Comparable to 'Butterfly Blue', 'Nana' is a heavy blooming, dwarf seed strain and produces lavender-blue pincushion-like flowers in great abundance for virtually the entire growing season. Scabiosa columbaria 'Nana' is distinguished by its compact habit and, like 'Butterfly Blue', will grow only 25 cm (10") tall. 'Butterfly Blue' can only be propagated from cuttings, but 'Nana' can be grown consistently from seed and performs true to colour and habit.

  • Further selection on the celebrated 'Magnus', the American Perennial Plant Association's Plant of the Year in 1998, has produced an improved seed strain. Call it the "Opus Magnus" since 'Rubinstern' represents another great accomplishment with its stronger, more intense, carmine-red colored petals.

    The blossoms, borne on sturdy stems, exhibit the same refined, horizontal petal arrangement as 'Magnus'. Both 'Rubinstern' and 'Magnus' would be excellent choices for cut flowers and border perennials. The original true seed of 'Rubinstern' and 'Magnus' is available only from Jelitto.

  • This dwarf seed strain has its roots in Japan and is named after an Italian cartoon character Calimero, a baby chicken who explored the world with half an egg shell on its head!

    'Calimero' is a dwarf columbine growing only to 20 cm (8"). The dainty flowers, standing clearly above the compact foliage, consist of purplish wine-red petals with a soft yellow, tube-shaped corolla. The flowers are reminiscent of Semiaquilegia and are abundantly produced on branched stems from the beginning of May through mid-June.

  • The Compact Maiden's Tears has grey-green, broadly lanceolate leaves and forms tidy, evergreen cushions. The delicate, soft-pink, carnation-like flowers with balloon-like calyxes, are carried on short (10 cm/4") stems just above the neat cushions.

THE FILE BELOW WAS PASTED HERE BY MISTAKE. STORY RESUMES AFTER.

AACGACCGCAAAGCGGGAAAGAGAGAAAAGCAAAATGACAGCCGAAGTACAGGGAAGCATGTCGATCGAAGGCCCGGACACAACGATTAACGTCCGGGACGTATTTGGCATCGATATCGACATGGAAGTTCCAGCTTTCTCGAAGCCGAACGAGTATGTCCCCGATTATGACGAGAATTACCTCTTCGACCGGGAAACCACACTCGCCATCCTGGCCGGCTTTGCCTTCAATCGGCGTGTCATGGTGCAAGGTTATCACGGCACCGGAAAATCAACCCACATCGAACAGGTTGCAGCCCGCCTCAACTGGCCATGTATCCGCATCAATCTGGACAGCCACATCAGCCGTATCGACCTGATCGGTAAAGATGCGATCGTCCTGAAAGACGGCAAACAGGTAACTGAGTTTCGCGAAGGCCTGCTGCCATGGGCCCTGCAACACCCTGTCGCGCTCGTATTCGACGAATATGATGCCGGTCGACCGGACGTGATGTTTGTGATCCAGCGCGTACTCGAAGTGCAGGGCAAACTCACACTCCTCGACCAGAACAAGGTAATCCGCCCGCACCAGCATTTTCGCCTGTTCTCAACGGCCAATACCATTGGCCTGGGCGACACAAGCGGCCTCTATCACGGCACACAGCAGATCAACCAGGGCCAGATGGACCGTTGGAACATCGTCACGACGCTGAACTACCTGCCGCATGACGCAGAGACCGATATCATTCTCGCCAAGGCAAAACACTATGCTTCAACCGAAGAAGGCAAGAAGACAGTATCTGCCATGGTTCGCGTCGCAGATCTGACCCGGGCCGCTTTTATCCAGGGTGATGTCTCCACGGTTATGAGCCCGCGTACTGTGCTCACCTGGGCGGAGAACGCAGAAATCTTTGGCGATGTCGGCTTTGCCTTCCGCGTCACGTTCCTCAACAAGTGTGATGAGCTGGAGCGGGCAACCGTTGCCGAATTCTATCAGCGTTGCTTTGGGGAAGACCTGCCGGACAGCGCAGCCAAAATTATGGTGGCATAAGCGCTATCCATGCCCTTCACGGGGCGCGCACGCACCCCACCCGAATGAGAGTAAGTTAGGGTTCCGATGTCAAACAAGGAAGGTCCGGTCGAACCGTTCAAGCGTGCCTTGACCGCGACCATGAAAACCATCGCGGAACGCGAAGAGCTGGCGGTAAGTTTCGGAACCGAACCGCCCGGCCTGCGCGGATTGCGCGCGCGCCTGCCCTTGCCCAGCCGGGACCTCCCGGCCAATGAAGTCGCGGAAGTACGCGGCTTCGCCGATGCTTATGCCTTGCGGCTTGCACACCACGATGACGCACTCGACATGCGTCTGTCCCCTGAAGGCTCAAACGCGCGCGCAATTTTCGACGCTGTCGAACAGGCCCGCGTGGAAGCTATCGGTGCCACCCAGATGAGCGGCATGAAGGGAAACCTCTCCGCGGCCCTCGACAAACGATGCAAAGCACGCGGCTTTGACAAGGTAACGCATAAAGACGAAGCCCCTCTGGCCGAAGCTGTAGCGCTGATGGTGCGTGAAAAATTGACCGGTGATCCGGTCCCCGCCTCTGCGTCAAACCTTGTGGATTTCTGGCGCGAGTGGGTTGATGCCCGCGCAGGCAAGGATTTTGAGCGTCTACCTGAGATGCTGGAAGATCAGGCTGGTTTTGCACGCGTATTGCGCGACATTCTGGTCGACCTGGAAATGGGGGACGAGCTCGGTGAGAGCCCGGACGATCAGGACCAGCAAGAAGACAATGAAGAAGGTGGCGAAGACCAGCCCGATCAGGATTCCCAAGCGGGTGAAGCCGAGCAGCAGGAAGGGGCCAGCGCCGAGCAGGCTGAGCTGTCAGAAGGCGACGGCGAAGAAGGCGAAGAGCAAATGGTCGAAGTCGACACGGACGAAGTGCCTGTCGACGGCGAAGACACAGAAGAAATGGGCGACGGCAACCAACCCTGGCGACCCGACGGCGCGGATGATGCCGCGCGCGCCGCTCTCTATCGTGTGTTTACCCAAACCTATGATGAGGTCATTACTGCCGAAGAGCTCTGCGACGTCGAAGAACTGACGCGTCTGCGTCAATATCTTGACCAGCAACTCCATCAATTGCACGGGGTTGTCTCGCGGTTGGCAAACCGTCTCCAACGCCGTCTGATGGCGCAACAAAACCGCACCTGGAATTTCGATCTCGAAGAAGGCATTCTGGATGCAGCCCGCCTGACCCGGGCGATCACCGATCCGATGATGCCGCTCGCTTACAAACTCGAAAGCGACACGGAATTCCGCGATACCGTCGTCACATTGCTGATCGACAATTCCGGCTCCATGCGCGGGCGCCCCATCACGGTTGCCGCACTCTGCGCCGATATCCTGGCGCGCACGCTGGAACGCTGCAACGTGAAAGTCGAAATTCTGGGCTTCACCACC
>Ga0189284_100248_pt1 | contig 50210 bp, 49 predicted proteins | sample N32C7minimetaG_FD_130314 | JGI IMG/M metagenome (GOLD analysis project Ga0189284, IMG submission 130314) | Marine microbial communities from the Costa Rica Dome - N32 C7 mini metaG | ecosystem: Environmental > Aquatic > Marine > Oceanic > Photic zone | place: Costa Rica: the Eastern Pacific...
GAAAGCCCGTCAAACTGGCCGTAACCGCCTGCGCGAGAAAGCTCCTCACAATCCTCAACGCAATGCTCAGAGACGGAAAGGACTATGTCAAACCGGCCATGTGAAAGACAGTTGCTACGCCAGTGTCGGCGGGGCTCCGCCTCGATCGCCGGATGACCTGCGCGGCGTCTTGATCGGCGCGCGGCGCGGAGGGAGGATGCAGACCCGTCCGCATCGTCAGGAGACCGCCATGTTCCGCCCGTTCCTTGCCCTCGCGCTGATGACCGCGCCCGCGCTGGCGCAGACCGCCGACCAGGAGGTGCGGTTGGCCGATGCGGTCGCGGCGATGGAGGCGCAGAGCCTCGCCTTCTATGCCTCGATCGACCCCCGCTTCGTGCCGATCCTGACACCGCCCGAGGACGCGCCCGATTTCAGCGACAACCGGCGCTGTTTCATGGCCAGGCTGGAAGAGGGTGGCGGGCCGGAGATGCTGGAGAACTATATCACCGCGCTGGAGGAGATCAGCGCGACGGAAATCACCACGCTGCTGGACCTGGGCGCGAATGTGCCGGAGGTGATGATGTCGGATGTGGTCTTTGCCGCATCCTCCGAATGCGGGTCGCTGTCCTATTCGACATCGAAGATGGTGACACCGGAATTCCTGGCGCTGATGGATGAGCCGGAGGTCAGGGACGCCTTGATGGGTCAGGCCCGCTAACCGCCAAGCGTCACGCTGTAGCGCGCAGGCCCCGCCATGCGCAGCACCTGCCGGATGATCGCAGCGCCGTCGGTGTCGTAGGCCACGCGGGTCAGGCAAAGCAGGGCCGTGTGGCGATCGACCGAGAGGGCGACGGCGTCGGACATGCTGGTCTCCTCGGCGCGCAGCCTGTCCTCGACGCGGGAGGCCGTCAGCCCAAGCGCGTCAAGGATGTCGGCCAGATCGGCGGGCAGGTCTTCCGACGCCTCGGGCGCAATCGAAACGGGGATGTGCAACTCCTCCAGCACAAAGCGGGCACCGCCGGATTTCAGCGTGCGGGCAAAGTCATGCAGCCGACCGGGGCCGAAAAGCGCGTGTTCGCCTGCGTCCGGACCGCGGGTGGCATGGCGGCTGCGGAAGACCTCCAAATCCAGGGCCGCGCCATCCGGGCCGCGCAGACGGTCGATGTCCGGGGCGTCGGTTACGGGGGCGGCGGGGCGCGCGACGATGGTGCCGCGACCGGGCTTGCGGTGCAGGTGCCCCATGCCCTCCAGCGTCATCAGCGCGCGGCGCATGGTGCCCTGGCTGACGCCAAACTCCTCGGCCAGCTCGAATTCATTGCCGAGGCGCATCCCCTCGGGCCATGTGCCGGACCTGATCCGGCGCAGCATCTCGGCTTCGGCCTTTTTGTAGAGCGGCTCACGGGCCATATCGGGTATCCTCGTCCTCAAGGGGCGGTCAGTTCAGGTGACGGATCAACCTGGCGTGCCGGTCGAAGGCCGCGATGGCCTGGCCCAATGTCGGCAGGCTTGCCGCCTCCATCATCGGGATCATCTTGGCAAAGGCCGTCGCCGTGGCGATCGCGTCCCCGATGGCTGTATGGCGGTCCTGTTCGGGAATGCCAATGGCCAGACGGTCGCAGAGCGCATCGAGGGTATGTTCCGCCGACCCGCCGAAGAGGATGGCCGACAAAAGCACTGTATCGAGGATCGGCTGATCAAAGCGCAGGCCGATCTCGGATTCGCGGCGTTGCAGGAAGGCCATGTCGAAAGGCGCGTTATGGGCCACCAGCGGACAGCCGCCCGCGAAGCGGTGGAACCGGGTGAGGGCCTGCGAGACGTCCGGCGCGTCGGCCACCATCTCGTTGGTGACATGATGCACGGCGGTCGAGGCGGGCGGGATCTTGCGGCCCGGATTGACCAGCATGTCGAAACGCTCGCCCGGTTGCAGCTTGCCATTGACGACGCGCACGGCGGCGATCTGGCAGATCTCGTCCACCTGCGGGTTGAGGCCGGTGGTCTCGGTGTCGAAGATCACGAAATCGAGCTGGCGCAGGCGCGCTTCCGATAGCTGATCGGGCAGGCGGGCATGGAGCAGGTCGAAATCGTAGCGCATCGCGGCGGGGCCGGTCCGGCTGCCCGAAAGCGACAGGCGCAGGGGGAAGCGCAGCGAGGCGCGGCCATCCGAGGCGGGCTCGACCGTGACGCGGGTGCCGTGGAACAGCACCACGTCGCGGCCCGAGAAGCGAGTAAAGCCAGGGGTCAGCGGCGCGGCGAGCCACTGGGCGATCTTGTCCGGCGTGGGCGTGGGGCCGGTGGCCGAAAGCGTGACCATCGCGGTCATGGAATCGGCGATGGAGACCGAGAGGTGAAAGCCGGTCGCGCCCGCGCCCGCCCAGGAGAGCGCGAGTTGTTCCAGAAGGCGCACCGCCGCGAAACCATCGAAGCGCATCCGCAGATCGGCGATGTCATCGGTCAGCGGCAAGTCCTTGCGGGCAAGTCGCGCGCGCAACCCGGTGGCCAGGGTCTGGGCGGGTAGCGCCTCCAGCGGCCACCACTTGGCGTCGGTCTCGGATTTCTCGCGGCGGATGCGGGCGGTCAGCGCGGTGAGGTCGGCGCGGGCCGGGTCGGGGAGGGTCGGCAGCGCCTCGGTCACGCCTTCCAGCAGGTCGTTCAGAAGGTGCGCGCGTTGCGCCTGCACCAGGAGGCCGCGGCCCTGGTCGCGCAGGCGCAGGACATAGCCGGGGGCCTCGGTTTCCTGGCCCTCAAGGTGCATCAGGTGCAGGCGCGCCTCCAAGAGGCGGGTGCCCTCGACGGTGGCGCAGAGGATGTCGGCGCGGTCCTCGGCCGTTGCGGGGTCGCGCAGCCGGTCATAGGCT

This is at its best during bloom from June through August but even out of flower, the Compact Maiden's Tears is admirable for its highly decorative foliage. It provides a lovely contrast with the flowers and remains attractive all season in containers, the rock garden, or hanging over walls.

  • This easy-to-grow white flowering seed strain of the low-growing Alpine Catchfly is a great candidate for pot production.

    Tidy tufts of slender leaves clustered in neat rosettes, support short stems with thick umbel-like flower heads. The snow-white flowers, up to 1 cm (1/2") in diameter, appear in great abundance from May to mid-June. Beyond its usefulness as a pot plant, imagine this in the rock garden, or even used as an edging plant along walkways. Or simply plant 'Snow Flurry' in the front of the border.

  • The Hoary Evening Primrose might be mistaken for the Common Missouri Evening Primrose (Oenothera missouriensis) with a few noteworthy exceptions. This delightful subspecies has a very attractive silvery (hoary) look to the leaves, created by a thick covering of tiny hairs. The stems are shorter and slightly more upright with a faint reddish look.

    Forming silvery mats, this subspecies native to Kansas, Oklahoma and Texas, has bright yellow, saucer-shaped, 10 cm (4") flowers that bloom over a long season from May to September. Plant it in the larger rock garden, on top of walls, as a ground cover, or in the front of the border in full sun.